While forced isolation may be a new concept for many, there are some who have a good bit of experience isolating. My experience is two-fold. First, I’ve been working from home since 1997, when people would ask how that was even possible (I had a dial up internet connection at the time, and it was the pre-Blackberry, pre-smartphone era). To be fair, I only worked remotely one day a week for a couple years. It wasn’t until 2002 when I no longer went into an office and got a real taste of not interacting with co-workers on a daily basis. Still, we’re talking 18 years of solid solo work experience.
It was in 2016, however, that I got a real, eye-opening dose of forced social isolation. My then-13 year old daughter did what I call a complete “crash and burn” with severe anxiety, agoraphobia, and a whole host of other symptoms, including headaches, stomachaches, and chronic rashes and hives, to name a few. She was rendered non-functioning as a human being. For two years, all I did was go to doctors’ offices and the grocery store. I brought literal meaning to “run to the grocery store” – as I ran up and down the aisles to get back home as quickly as possible. I cherished those 45 minutes outside of the house once a week.
So, when I hear this social isolation could go on for several months due to the coronavirus (COVID-19), while I’m not thrilled, there are far worse things in life. I understand this is hard. This situation has touched every person and family in many and very difficult ways. Events and celebrations have been cancelled. Jobs have been lost. Work hours have been reduced. Time at school and college has come to a screeching halt. But, let’s choose to focus on the positive. Trust me. This temporary situation, and it is temporary, will be a whole lot easier.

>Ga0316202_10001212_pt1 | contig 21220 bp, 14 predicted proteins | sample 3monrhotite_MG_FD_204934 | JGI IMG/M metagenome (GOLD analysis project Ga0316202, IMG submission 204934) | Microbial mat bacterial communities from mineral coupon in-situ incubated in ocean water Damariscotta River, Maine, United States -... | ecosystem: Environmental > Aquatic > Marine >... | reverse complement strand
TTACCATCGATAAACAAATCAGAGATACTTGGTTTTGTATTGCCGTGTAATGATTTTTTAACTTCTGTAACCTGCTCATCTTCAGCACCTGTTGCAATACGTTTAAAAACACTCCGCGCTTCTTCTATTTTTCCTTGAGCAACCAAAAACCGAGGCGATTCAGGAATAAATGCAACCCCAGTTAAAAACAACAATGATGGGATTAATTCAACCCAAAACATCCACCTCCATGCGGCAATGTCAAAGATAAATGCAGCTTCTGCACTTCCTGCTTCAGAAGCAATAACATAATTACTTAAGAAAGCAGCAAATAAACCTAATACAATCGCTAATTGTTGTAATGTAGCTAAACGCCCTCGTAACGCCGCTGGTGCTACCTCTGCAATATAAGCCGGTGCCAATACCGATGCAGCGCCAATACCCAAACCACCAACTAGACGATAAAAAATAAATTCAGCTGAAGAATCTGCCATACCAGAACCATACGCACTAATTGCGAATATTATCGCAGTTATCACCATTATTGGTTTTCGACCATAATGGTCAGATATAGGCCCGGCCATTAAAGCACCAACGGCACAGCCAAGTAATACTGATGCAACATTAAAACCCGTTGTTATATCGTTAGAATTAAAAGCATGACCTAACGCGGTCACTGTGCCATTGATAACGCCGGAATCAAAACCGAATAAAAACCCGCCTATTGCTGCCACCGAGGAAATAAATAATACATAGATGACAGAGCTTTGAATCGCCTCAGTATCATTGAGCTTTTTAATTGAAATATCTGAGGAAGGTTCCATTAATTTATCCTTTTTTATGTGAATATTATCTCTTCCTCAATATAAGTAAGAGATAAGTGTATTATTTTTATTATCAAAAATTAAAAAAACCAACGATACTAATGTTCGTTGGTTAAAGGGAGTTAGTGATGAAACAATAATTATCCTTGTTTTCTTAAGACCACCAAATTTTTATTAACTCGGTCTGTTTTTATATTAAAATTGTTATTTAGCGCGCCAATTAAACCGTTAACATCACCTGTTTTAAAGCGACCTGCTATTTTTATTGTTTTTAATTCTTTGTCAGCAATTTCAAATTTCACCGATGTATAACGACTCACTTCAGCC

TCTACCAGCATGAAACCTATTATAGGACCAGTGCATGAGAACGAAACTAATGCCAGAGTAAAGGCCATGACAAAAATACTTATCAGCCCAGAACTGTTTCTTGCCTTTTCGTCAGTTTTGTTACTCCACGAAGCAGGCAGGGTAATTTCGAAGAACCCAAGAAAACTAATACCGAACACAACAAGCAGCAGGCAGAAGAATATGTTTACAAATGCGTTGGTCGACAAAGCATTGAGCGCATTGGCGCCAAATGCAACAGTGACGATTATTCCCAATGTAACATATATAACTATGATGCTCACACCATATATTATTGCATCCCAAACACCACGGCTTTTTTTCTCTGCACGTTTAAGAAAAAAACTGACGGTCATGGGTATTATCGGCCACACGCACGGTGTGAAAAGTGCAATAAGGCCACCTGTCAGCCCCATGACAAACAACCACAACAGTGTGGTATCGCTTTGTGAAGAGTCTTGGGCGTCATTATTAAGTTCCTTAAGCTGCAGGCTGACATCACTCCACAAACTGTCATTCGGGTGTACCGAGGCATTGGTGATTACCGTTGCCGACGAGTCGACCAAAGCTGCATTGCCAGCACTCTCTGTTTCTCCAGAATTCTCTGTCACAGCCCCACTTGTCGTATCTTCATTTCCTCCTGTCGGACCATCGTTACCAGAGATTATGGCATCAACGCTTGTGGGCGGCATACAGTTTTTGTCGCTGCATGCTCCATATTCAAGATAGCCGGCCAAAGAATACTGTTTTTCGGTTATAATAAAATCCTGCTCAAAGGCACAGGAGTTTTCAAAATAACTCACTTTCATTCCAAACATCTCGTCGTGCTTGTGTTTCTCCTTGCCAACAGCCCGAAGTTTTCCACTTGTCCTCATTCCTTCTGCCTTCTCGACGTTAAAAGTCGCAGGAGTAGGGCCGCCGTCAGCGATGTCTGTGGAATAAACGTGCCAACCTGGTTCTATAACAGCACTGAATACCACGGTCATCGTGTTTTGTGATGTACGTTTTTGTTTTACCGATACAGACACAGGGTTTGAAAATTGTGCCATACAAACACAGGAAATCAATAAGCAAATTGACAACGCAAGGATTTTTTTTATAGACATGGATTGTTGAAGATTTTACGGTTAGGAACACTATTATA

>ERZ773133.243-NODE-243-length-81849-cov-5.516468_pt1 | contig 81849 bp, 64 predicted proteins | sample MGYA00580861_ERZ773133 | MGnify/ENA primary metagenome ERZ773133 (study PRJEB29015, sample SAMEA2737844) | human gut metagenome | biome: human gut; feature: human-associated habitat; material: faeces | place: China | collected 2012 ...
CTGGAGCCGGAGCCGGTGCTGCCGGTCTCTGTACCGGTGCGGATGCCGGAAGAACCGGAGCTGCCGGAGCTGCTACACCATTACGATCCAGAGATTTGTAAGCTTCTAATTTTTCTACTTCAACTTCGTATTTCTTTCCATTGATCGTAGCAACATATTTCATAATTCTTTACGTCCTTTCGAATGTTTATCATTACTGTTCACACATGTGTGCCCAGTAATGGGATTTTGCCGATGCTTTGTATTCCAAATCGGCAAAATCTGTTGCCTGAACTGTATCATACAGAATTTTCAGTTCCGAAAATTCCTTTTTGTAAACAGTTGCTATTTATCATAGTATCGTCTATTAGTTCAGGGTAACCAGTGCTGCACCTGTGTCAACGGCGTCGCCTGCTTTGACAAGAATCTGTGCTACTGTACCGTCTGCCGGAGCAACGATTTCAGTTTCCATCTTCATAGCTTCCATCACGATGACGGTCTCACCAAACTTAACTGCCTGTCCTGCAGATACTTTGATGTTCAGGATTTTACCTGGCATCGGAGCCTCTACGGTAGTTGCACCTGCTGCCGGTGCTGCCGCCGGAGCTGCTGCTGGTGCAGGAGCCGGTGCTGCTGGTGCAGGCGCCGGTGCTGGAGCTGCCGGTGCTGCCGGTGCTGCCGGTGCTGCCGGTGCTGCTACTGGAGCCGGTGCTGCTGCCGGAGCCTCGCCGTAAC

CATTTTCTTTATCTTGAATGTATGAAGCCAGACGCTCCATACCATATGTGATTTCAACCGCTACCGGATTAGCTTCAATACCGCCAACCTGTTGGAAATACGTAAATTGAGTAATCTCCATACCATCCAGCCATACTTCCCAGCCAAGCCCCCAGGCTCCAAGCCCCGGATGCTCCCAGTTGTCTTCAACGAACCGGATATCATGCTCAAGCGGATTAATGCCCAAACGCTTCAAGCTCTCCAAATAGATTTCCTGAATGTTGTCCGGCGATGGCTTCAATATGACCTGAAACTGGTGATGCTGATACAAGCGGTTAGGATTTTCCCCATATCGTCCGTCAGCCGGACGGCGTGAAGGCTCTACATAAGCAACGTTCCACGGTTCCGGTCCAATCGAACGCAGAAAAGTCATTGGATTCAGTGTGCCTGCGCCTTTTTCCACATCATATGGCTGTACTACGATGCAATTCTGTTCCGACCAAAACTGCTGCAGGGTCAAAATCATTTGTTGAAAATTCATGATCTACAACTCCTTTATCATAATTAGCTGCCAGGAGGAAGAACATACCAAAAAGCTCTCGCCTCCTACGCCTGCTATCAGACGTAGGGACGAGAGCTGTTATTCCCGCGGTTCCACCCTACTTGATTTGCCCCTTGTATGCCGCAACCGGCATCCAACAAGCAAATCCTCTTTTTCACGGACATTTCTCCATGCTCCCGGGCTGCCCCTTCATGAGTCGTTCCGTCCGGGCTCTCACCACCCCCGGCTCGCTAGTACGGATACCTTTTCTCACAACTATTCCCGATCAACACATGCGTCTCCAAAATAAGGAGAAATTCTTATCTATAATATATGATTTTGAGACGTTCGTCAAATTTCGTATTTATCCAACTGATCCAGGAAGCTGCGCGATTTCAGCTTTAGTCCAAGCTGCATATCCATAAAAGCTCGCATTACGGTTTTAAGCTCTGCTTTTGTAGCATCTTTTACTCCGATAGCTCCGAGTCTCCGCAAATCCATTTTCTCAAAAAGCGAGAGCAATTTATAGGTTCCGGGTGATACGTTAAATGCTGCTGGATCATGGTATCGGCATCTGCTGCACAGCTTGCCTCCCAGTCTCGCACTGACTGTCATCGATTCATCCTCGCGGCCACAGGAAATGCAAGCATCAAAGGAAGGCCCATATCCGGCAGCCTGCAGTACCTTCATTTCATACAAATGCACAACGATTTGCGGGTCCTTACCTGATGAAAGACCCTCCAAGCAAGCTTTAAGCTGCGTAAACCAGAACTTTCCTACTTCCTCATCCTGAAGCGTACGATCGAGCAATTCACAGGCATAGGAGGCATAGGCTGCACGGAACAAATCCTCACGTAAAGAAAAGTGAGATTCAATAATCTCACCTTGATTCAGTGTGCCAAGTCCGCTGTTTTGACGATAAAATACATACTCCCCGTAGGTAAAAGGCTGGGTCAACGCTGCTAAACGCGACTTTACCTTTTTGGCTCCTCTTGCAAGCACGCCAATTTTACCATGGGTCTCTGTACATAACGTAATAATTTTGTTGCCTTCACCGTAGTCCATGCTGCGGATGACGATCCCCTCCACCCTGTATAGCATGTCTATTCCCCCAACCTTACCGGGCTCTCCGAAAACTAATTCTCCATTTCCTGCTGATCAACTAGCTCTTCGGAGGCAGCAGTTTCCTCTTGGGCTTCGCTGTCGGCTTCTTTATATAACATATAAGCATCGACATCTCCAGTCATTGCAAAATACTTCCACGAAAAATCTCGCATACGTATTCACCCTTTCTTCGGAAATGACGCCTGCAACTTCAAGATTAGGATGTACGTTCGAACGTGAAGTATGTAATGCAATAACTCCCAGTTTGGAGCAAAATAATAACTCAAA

Here are just a few of my tips that I’ve used to not only survive in isolation, but thrive:
Eat Clean – My daughter’s illness (which turned out to be Lyme disease that went undiagnosed for 12 years) dictated that she eat gluten-free and diary-free initially, but since her diagnosis in 2017, we have evolved further to a paleo diet (no processed foods, no dairy, no grains, and no processed sugars). Now is the perfect time to experiment or do that cleanse you’ve wanted to but didn’t have the time. Search for the paleo version of your favorite recipe and give it a shot. Plus, this will aid in boosting your immune system which will help you fight the symptoms of coronavirus. Refined sugars and carbohydrates like bread, pasta, and cereals are working against you.
Positive Attitude – If you focus on what you CAN do with this unique time, and not what you can’t do, this will be a more positive experience, and that’s good for two reasons. 1) A positive attitude, along with positive thoughts and feelings, also boost your immune system. 2) You will look back on this coronavirus era and what you did with your time, so make it good. Have a story to tell.